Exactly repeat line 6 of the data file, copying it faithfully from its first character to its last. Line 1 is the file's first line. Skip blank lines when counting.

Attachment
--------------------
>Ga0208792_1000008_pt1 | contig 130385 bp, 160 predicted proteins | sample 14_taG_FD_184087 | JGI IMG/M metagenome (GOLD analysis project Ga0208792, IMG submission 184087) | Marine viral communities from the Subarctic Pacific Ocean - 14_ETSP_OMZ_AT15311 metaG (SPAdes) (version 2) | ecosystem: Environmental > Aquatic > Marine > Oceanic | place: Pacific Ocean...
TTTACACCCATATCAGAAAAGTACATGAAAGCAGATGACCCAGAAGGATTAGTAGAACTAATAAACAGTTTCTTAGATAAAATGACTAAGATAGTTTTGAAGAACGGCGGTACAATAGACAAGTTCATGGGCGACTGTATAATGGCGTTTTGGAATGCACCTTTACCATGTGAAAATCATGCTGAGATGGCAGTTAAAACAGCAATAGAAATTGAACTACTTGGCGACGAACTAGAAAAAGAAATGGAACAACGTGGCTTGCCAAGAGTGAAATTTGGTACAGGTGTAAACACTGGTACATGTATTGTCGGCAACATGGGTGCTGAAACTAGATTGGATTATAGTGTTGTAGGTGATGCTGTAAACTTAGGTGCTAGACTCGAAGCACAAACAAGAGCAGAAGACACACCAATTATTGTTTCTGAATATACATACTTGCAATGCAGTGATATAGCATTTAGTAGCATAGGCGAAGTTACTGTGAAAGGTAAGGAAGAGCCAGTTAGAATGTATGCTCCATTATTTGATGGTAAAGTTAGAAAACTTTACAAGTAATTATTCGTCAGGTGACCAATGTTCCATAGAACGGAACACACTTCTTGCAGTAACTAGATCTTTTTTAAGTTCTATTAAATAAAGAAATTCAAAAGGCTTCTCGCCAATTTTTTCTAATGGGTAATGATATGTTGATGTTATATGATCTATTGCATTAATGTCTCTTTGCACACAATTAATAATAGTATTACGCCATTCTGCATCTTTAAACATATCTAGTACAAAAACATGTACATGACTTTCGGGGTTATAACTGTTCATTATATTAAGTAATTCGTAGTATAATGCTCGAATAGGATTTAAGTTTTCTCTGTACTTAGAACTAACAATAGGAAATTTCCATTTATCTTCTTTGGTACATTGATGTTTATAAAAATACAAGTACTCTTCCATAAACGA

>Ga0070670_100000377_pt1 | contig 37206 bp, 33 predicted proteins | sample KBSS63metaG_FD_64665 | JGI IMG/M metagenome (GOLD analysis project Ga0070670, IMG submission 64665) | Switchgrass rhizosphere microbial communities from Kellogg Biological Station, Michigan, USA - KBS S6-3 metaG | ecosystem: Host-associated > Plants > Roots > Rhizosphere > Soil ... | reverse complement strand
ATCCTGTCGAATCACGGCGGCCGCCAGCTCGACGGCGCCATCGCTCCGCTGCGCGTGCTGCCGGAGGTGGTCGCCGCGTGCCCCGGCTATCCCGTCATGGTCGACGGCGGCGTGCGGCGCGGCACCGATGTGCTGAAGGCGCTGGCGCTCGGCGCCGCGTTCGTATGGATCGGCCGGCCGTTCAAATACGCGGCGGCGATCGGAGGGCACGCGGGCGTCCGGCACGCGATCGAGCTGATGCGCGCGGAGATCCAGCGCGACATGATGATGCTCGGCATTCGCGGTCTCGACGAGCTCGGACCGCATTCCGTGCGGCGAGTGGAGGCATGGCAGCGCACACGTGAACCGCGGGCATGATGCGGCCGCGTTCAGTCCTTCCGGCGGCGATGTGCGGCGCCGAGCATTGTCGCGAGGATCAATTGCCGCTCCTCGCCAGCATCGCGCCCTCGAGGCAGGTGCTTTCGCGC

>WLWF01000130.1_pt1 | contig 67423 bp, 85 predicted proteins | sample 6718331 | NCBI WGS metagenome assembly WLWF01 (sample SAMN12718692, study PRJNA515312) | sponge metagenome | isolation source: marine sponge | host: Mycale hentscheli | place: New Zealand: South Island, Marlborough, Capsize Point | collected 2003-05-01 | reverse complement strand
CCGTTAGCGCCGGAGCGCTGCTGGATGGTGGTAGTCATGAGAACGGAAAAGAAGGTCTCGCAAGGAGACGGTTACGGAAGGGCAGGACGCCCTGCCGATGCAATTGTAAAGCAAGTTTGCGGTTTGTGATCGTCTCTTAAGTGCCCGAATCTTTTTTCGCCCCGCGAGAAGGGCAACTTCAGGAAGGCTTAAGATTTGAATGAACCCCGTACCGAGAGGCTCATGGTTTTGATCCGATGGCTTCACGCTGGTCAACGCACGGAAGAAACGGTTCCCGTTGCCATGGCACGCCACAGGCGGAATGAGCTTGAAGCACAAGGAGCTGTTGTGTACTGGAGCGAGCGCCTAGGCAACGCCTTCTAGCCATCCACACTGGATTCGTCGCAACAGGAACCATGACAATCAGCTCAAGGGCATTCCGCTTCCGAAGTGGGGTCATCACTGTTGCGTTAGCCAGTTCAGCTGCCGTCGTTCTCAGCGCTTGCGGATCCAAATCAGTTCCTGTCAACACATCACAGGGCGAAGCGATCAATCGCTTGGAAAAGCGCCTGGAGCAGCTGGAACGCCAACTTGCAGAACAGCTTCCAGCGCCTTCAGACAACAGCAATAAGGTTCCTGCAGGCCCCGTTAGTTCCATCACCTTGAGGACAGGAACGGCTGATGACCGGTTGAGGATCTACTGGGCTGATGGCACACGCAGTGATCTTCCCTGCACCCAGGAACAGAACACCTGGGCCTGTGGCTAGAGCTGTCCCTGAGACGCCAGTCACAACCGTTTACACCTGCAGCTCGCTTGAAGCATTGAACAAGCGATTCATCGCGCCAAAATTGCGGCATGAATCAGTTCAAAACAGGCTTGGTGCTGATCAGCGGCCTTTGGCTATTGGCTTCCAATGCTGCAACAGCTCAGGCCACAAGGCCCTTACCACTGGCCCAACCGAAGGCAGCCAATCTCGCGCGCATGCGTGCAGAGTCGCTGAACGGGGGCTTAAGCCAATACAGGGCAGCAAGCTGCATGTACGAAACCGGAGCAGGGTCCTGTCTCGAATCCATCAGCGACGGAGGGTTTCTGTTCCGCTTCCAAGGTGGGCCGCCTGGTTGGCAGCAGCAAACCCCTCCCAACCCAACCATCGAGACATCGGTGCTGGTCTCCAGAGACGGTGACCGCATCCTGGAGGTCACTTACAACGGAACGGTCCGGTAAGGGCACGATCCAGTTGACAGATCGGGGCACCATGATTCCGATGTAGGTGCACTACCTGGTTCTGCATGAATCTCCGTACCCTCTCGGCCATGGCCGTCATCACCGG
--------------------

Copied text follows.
CCGTTAGCGCCGGAGCGCTGCTGGATGGTGGTAGTCATGAGAACGGAAAAGAAGGTCTCGCAAGGAGACGGTTACGGAAGGGCAGGACGCCCTGCCGATGCAATTGTAAAGCAAGTTTGCGGTTTGTGATCGTCTCTTAAGTGCCCGAATCTTTTTTCGCCCCGCGAGAAGGGCAACTTCAGGAAGGCTTAAGATTTGAATGAACCCCGTACCGAGAGGCTCATGGTTTTGATCCGATGGCTTCACGCTGGTCAACGCACGGAAGAAACGGTTCCCGTTGCCATGGCACGCCACAGGCGGAATGAGCTTGAAGCACAAGGAGCTGTTGTGTACTGGAGCGAGCGCCTAGGCAACGCCTTCTAGCCATCCACACTGGATTCGTCGCAACAGGAACCATGACAATCAGCTCAAGGGCATTCCGCTTCCGAAGTGGGGTCATCACTGTTGCGTTAGCCAGTTCAGCTGCCGTCGTTCTCAGCGCTTGCGGATCCAAATCAGTTCCTGTCAACACATCACAGGGCGAAGCGATCAATCGCTTGGAAAAGCGCCTGGAGCAGCTGGAACGCCAACTTGCAGAACAGCTTCCAGCGCCTTCAGACAACAGCAATAAGGTTCCTGCAGGCCCCGTTAGTTCCATCACCTTGAGGACAGGAACGGCTGATGACCGGTTGAGGATCTACTGGGCTGATGGCACACGCAGTGATCTTCCCTGCACCCAGGAACAGAACACCTGGGCCTGTGGCTAGAGCTGTCCCTGAGACGCCAGTCACAACCGTTTACACCTGCAGCTCGCTTGAAGCATTGAACAAGCGATTCATCGCGCCAAAATTGCGGCATGAATCAGTTCAAAACAGGCTTGGTGCTGATCAGCGGCCTTTGGCTATTGGCTTCCAATGCTGCAACAGCTCAGGCCACAAGGCCCTTACCACTGGCCCAACCGAAGGCAGCCAATCTCGCGCGCATGCGTGCAGAGTCGCTGAACGGGGGCTTAAGCCAATACAGGGCAGCAAGCTGCATGTACGAAACCGGAGCAGGGTCCTGTCTCGAATCCATCAGCGACGGAGGGTTTCTGTTCCGCTTCCAAGGTGGGCCGCCTGGTTGGCAGCAGCAAACCCCTCCCAACCCAACCATCGAGACATCGGTGCTGGTCTCCAGAGACGGTGACCGCATCCTGGAGGTCACTTACAACGGAACGGTCCGGTAAGGGCACGATCCAGTTGACAGATCGGGGCACCATGATTCCGATGTAGGTGCACTACCTGGTTCTGCATGAATCTCCGTACCCTCTCGGCCATGGCCGTCATCACCGG